Single-port, traditional laparoscopy outcomes comparable


Recent reports have suggested that single-incision laparoscopic surgery (SILS) is technically feasible.

Shanghai, China-The introduction of laparoscopy in the early 1990s ushered in a new era in the surgical treatment of human diseases. Evolution of minimally invasive techniques has furthered an impetus in the surgical community to reduce the invasiveness of laparoscopic surgery. To achieve this goal, surgeons have proposed limiting the number of abdominal incisions or eliminating them completely.

Recent reports from a number of institutions have suggested that single-incision laparoscopic surgery (SILS), also known as single-port surgery, is technically feasible. In one study, researchers from the University of Texas Southwestern Medical Center in Dallas, led by Jeffrey Cadeddu, MD, found that SILS and conventional laparoscopic nephrectomy yielded similar perioperative and short-term convalescence outcomes.

The study, presented at the World Congress of Endourology & SWL, involved a case-control comparison of 11 SILS nephrectomy procedures and 22 conventional laparoscopic nephrectomies, all performed by a single surgeon between September 2004 and April 2008. SILS procedures were performed by inserting three adjacent 5-mm trocars through a single 2.5-cm peri-umibilical incision. Articulating laparoscopic graspers and a Maryland dissector, coupled with a 45°, 5-mm camera were used for SILS nephrectomy. The control group was matched in a 2:1 ratio to SILS cases with respect to patient age, surgical indication (ie, benign vs. malignant process) and tumor size for cases of malignancy.

There was no significant difference in operative time (median, 122 vs. 125 minutes), decline in postoperative hemoglobin levels (14% vs. 16%) or narcotic analgesic use (8 vs. 15 morphine equivalents). Importantly, the complication rate (0% for both groups) and length of hospital stay were comparable (49 vs. 53 hours) between the SILS and standard laparoscopic groups, reported first author Jay Raman, MD, a former UT Southwestern fellow now at the Milton S. Hershey Medical Center, Hershey, PA.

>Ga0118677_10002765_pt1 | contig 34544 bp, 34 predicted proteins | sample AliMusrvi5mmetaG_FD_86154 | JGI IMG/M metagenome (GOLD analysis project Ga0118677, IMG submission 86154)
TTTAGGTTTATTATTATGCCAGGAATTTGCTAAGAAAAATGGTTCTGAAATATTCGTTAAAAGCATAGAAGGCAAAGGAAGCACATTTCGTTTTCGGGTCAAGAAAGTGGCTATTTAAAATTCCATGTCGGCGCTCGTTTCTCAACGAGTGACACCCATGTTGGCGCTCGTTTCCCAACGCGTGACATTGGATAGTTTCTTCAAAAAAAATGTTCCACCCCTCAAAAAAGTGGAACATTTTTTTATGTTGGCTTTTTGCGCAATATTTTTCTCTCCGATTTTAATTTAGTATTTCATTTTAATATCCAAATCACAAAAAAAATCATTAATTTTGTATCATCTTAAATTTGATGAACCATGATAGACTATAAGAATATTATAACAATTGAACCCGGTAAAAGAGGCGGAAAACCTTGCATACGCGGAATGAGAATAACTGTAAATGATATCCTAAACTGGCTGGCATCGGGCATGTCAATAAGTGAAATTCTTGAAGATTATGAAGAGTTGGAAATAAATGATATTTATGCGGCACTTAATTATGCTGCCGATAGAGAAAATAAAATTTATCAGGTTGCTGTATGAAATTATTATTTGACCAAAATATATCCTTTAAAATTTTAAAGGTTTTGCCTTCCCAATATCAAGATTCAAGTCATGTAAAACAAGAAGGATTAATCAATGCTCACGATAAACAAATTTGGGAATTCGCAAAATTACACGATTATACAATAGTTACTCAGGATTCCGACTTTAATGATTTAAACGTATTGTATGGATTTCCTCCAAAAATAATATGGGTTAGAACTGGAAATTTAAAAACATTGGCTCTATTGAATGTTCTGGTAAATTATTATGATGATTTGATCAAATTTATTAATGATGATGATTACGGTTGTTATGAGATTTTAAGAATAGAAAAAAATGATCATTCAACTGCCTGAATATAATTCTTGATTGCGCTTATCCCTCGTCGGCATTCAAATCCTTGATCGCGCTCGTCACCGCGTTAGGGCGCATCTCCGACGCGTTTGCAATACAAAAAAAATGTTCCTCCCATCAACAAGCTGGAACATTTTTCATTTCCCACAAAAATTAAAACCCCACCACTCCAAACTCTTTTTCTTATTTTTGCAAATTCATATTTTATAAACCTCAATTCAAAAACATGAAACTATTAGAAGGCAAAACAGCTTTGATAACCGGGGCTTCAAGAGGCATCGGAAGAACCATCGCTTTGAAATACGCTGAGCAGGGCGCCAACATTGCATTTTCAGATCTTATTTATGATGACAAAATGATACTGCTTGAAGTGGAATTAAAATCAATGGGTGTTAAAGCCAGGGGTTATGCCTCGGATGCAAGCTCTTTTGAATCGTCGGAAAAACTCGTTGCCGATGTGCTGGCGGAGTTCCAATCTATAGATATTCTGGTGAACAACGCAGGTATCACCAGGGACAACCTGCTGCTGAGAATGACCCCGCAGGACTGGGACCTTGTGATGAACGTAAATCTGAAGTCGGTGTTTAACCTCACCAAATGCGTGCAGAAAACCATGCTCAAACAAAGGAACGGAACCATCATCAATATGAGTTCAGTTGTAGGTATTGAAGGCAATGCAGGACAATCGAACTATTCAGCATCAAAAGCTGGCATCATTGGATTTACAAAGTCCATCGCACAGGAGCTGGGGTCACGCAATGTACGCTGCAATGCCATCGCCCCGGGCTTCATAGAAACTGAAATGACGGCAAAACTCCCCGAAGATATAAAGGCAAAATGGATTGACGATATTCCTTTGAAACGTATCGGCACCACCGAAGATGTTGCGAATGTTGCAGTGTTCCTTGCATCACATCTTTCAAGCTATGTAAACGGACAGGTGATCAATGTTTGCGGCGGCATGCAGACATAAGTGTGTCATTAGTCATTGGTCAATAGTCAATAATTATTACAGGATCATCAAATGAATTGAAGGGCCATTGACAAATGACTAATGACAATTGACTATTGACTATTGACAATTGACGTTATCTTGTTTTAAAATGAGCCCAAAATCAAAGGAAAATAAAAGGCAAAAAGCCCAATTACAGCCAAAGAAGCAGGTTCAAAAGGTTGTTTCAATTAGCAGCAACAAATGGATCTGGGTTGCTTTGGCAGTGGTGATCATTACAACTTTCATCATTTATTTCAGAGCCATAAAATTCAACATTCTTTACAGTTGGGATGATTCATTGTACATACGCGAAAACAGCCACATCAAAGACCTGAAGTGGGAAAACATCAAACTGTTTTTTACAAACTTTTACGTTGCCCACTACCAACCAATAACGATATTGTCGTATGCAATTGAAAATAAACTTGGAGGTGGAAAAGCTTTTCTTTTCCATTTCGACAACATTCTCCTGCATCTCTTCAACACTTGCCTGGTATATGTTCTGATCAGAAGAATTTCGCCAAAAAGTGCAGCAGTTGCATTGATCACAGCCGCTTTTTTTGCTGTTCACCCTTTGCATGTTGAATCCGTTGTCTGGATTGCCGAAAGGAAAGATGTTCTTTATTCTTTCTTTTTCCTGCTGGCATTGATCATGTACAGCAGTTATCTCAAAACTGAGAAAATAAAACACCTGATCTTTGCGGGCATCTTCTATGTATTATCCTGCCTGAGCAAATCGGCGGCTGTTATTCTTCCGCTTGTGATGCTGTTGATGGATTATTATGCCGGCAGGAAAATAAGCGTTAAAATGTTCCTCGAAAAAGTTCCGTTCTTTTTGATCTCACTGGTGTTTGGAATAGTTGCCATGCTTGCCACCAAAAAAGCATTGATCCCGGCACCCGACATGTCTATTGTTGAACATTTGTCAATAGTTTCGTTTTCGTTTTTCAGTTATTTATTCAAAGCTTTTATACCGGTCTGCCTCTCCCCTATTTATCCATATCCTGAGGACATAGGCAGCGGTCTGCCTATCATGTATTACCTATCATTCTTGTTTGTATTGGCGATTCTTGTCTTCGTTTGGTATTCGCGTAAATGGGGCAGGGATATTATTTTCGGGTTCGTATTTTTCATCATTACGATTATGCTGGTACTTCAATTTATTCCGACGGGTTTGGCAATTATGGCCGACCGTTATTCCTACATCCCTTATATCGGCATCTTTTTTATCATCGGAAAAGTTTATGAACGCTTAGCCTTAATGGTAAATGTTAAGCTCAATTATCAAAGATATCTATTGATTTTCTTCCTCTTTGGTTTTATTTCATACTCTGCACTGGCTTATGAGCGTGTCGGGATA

"While the above findings may have been expected, a notable observation was the reduced recorded blood loss for the SILS group (20 mL vs. 100 mL; p=.001)." Dr. Raman said.

The UT Southwestern group concluded that in experienced hands, SILS nephrectomy is feasible, with perioperative outcomes, complication rates, and short-term convalescence comparable to those seen in an age-matched conventional laparoscopic nephrectomy cohort. These outcomes may be attributable to all cases being performed by an experienced surgeon who had previously completed multiple SILS nephrectomy cases in a porcine model and who has overcome the learning curve of the unique articulating instrumentation.

The future of SILS/LESS

Minimally invasive surgery has become the standard treatment for many disease processes and procedures. One of the newest innovations in this field has been the development of natural orifice transluminal endoscopic surgery (NOTES) and laparoendoscopic single-site surgery (LESS). While these new techniques are in their infancy, a great deal of confusion has arisen regarding the nomenclature and terminology associated with these procedures. SILS is an acronym trademarked by instrument manufacturer Covidien (North Haven, CT) for its multiple-instrument access port device used in single-incision surgery. At a recent consortium meeting, all single-port procedures, which include the single-port, multiple-port, and single multi-port platform used via a single incision/location on the abdomen, flank or back, have been collectively termed LESS (J Endourol 2008; 22:2575-81).

Future work is needed to better define the ideal operative procedures for single-site surgery, which will continue to evolve as novel articulating instrumentation, imaging devices, and robotic platforms are integrated into surgical practice. An additional important feature for SILS development will be providing adequate surgical training and education for surgical residents in order to ensure that future urologic surgeons will be able to offer this surgical option to patients when appropriate.

The UT Southwestern authors emphasized that single-site surgery is still in its infancy. Indeed, studies are necessary to better define the oncologic and functional outcomes with this novel surgical approach. Furthermore, prospective comparisons are needed to ensure that preservation of modern-day surgical outcomes while defining the objective benefits of single-site surgery.

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